The NEA has completed, under Nuclear Regulatory Commission (NRC) sponsorship, a PWR Main Steam Line Break (MSLB) Benchmark against thermal-hydraulic/neutron kinetics codes. Recently another OECD/NRC coupled code benchmark has been initiated for a BWR turbine trip (TT) transient. During the course of defining and co-ordinating the OECD/NRC PWR MSLB and BWR TT benchmarks, a systematic approach has been established to validate best estimate coupled codes. This approach employs a multi-level methodology that not only allows for a consistent and comprehensive validation process, but also contributes to determine additional requirements as well as to prepare a basis of licensing application of the coupled calculations for a specific reactor type and to develop a safety expertise in analysing reactivity transients. Professional communities have been established during the courses of these benchmark activities that allowed in-depth discussions of different aspects of assessing neutron kinetics modeling for a given reactor and how to implement best-estimate methodologies for transient analysis using coupled codes. The above examples demonstrate the benefit of establishing such international coupled standard problems for each type of reactor.
Further continuation of the above activities is the development of a VVER-1000 coolant transient (V1000CT) benchmark set, which defines coupled code standard problems based on actual plant data. The overall objective is to assess computer codes used in the safety analysis of VVER power plants, specifically for their use in reactivity transients in VVER-1000. In performing this work Pennsylvania State University (PSU), USA and CEA/DEN, France have collaborated with Bulgarian organisations, in particular with the Institute of Nuclear Research and Nuclear Energy (INRNE) and the Kozloduy nuclear power plant (KNPP).
The V1000CT benchmark set consists of two parts: V1000CT-1 is a simulation of the switching on of one main coolant pump (MCP) when the other three MCPs are in operation, and V1000CT-2 is a calculation of coolant mixing experiments and a main steam line break (MSLB) transient. Each of the two parts contains three exercises.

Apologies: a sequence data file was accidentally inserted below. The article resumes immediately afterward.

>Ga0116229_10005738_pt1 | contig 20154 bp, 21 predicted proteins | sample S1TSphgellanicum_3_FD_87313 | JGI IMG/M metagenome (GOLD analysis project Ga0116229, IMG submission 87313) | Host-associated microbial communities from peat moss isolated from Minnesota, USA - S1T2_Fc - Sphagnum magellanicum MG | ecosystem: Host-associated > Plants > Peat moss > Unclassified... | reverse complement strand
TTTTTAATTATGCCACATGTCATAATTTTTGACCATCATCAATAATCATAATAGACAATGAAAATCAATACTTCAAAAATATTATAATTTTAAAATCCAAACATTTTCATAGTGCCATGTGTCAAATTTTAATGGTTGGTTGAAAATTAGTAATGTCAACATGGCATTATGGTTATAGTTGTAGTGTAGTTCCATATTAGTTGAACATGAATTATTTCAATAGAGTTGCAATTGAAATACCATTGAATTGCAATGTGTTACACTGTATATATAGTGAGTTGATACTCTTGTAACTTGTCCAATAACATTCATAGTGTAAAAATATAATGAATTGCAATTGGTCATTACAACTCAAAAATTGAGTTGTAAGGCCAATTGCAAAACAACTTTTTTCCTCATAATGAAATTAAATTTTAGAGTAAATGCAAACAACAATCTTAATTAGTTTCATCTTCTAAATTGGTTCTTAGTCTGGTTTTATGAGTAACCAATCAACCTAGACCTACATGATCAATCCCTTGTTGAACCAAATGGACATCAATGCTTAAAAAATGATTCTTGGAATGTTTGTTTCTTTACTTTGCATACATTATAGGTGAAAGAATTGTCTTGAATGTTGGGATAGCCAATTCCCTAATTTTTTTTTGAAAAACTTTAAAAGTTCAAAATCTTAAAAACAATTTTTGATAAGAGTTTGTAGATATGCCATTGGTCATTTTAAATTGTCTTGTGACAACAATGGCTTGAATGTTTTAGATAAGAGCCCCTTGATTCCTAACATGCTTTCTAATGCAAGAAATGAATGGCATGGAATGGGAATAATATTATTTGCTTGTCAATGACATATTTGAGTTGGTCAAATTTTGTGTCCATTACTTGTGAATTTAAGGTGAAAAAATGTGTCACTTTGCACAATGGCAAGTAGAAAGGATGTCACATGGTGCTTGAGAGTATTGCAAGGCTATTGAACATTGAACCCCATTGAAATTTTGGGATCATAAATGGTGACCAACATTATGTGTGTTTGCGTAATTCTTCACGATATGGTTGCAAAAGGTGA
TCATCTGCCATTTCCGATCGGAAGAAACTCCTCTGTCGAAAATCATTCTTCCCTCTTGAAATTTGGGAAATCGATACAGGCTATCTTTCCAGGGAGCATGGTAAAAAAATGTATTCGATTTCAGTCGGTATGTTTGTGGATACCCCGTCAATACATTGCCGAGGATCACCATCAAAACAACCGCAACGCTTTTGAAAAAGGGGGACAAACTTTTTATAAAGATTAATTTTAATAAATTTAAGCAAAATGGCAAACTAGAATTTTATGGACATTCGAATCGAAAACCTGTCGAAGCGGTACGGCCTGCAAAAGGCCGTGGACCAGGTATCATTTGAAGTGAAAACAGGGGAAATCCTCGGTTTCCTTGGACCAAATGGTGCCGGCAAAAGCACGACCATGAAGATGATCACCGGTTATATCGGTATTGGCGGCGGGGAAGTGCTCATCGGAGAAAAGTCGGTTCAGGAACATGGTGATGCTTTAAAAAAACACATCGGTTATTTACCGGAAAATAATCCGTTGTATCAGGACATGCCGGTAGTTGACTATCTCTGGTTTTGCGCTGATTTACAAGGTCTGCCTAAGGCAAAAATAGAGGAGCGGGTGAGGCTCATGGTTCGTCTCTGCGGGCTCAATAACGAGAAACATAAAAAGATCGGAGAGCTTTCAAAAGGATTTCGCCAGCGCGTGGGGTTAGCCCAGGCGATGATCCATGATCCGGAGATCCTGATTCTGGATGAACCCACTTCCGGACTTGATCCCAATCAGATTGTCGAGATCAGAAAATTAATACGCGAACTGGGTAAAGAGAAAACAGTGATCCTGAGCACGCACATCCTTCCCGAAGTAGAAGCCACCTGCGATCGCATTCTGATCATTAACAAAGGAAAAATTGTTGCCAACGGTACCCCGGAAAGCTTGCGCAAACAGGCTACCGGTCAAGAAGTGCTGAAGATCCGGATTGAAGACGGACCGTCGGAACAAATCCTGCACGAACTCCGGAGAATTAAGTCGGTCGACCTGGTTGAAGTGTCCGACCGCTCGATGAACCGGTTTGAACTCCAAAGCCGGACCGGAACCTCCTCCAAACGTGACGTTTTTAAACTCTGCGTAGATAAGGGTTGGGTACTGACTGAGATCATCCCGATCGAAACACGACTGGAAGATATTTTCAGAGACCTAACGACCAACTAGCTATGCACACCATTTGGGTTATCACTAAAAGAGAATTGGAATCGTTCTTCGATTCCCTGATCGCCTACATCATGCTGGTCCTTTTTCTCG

V1000CT-1: Main Coolant Pump (MCP)
Boyan Ivanov, Kostadin N. Ivanov,
Nuclear Engineering Program
The Pennsylvania State University
University Park, PA 16802, USA
Pavlin Grudev and Malinka Pavlova
Institute of Nuclear Research and Nuclear Energy (INRNE)
Tsarigradsko shausse 72
1784 Sofia, Bulgaria
Kozloduy Nuclear Power Plant
3321 Kozloduy, Bulgaria
V1000CT-1 Definition and objectives
The reference problem chosen for simulation in a VVER-1000 is a MCP switching on when the other three main coolant pumps are in operation. It is an experiment that was conducted by Bulgarian and Russian engineers during the plant-commissioning phase at the Kozloduy NPP Unit 6 as a part of the start-up tests. The test was done because it is important for the safety of the NPP with VVER-1000, model 320. The reactor is at the beginning of cycle (BOC) with average core exposure of 30.7 EFPD and boron concentration 5.95 g/kg H2O. At the beginning of the experiment there are three pumps in operation – 1st, 2nd and 4th main coolant pumps and the reactor power is at 29.45% of nominal power level according to the equipment that measures the neutron flux. MCPs 1, 2 and 4 are operating under stable conditions and MCP 3 is out of operation. The initial conditions are as follows. The average inlet temperature in the reactor core is about 555.00 oK. The temperature differences between the hot and cold legs for the loop with working MCPs vary between 8.3-11.5oK while the same temperature difference for the loop 3 with the MCP out of operation is –3.6oK. The total mass flow through the core is about 13611 kg/s with an average flow of 5000 kg/s through each of the working loops and negative (reverse) flow of –1544 kg/ s in loop 3. There is a core axial non-symmetry as can be seen from the value of the axial offset of the core power distribution at the initial state – 28.5 %. The control rod group 10 is inserted into the core at about 36% of the reactor core height. Analysis of the initial 3-D relative power distribution showed that this insertion introduced axial power asymmetry in the core. At the beginning of the transient there is also a radial thermal-hydraulic asymmetry coming from the colder water introduced in ¼ of the core when MCP 3 is switched on. This causes a spatial asymmetry in the reactivity feedback, which is propagated through the transient and combined with insertion of positive reactivity.
In summary, this event is characterized by rapid increase in the flow through the core resulting in a coolant temperature decrease, which is spatially dependent. This leads to insertion of spatially distributed positive reactivity due to the modeled feedback mechanisms and non-symmetric power distribution. Simulation of the transient requires evaluation of core response from a multi-dimensional perspective (coupled three-dimensional neutronics/core thermal-hydraulics) supplemented by a one-dimensional simulation of the remainder of the reactor coolant system.